It’s interesting how your relationship with alcohol evolves as you age. In college, I was a student athlete by day and a wild socialite by night. Vodka was my poison of choice. Back then, we all drank the cheap stuff. No-name brand liquor packaged in flimsy plastic bottles didn’t make us so much as bat an eye. My consumption wasn’t excessive, but with a party-filled schedule, the drinks flowed freely.
As I progressed to post-college life, my nights of partying dwindled dramatically. My focus was now centered on a budding corporate career and a renewed passion for health and fitness. Don’t get me wrong; I still went out on the town now and then and enjoyed an array of cocktails. The difference was that alcohol no longer defined what it meant to have fun. Admittedly, some of my best memories with N involve loose lips, warm bodies and an overindulgence of liquor. But even then, it was the company that made those nights remarkable, not the Ketle sodas.
A group of old college friends arranged a girl’s night out in Hollywood last weekend. We set up camp at a popular nightclub famous for its guest DJs and celebrity sightings. Knowing that I wanted to return home safely to N, I made a conscious decision not to drink that evening. I reconnected with friends, danced the night away and had an amazing time – all without the aid of alcohol. Each time I politely declined a drink offer, I felt infinitely more secure and happy with my pledge of sobriety. When the club closed, my inebriated friends stumbled out, entertaining slurred conversations with questionable men as I returned to N’s warm bed.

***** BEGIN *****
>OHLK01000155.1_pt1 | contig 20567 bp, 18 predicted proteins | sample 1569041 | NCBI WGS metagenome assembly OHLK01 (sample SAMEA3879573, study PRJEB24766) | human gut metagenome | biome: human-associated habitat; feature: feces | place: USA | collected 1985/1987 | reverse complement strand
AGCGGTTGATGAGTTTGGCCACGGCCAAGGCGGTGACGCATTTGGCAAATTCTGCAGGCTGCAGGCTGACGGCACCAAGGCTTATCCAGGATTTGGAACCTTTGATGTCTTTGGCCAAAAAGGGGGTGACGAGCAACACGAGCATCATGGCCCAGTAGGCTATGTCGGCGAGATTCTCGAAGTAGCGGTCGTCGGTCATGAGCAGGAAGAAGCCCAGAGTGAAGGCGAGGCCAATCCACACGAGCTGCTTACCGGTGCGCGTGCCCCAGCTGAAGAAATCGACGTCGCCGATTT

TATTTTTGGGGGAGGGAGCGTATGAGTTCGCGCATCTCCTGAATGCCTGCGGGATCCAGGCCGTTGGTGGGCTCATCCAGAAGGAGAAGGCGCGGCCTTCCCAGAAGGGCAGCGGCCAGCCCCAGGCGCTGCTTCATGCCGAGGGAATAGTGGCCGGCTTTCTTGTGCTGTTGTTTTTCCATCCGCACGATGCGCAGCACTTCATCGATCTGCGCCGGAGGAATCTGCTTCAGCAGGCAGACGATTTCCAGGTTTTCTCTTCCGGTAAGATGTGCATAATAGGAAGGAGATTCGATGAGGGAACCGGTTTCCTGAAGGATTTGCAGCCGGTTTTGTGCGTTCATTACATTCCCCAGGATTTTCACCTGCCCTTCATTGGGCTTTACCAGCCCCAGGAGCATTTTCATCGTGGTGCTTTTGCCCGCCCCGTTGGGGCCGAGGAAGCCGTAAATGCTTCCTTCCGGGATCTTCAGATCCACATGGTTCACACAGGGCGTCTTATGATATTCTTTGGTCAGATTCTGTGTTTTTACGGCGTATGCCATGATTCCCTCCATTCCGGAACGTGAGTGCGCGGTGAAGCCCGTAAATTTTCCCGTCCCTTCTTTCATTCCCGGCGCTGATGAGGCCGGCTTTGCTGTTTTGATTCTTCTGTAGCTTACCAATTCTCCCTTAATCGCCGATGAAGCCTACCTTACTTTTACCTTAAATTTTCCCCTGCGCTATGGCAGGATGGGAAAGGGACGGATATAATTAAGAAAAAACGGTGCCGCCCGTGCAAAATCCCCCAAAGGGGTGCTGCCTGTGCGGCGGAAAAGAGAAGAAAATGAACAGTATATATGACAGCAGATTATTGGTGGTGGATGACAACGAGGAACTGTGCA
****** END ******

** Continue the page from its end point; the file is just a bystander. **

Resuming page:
While that was an empowering evening, it didn’t make me suddenly turn a corner and want to abstain from drinking altogether. I still enjoy a stiff cocktail at the bar and my weekend dinners wouldn’t be complete without an accompanying glass of wine. But what that experience did reveal was that I’ve grown a great deal since I graduated from college. I’m not the same naive young girl whose small world revolved around late night club hopping and endless bottle service. I realized that during the last four years, my priorities have shifted and I’ve truly come into adulthood. Now that’s something I’ll toast to.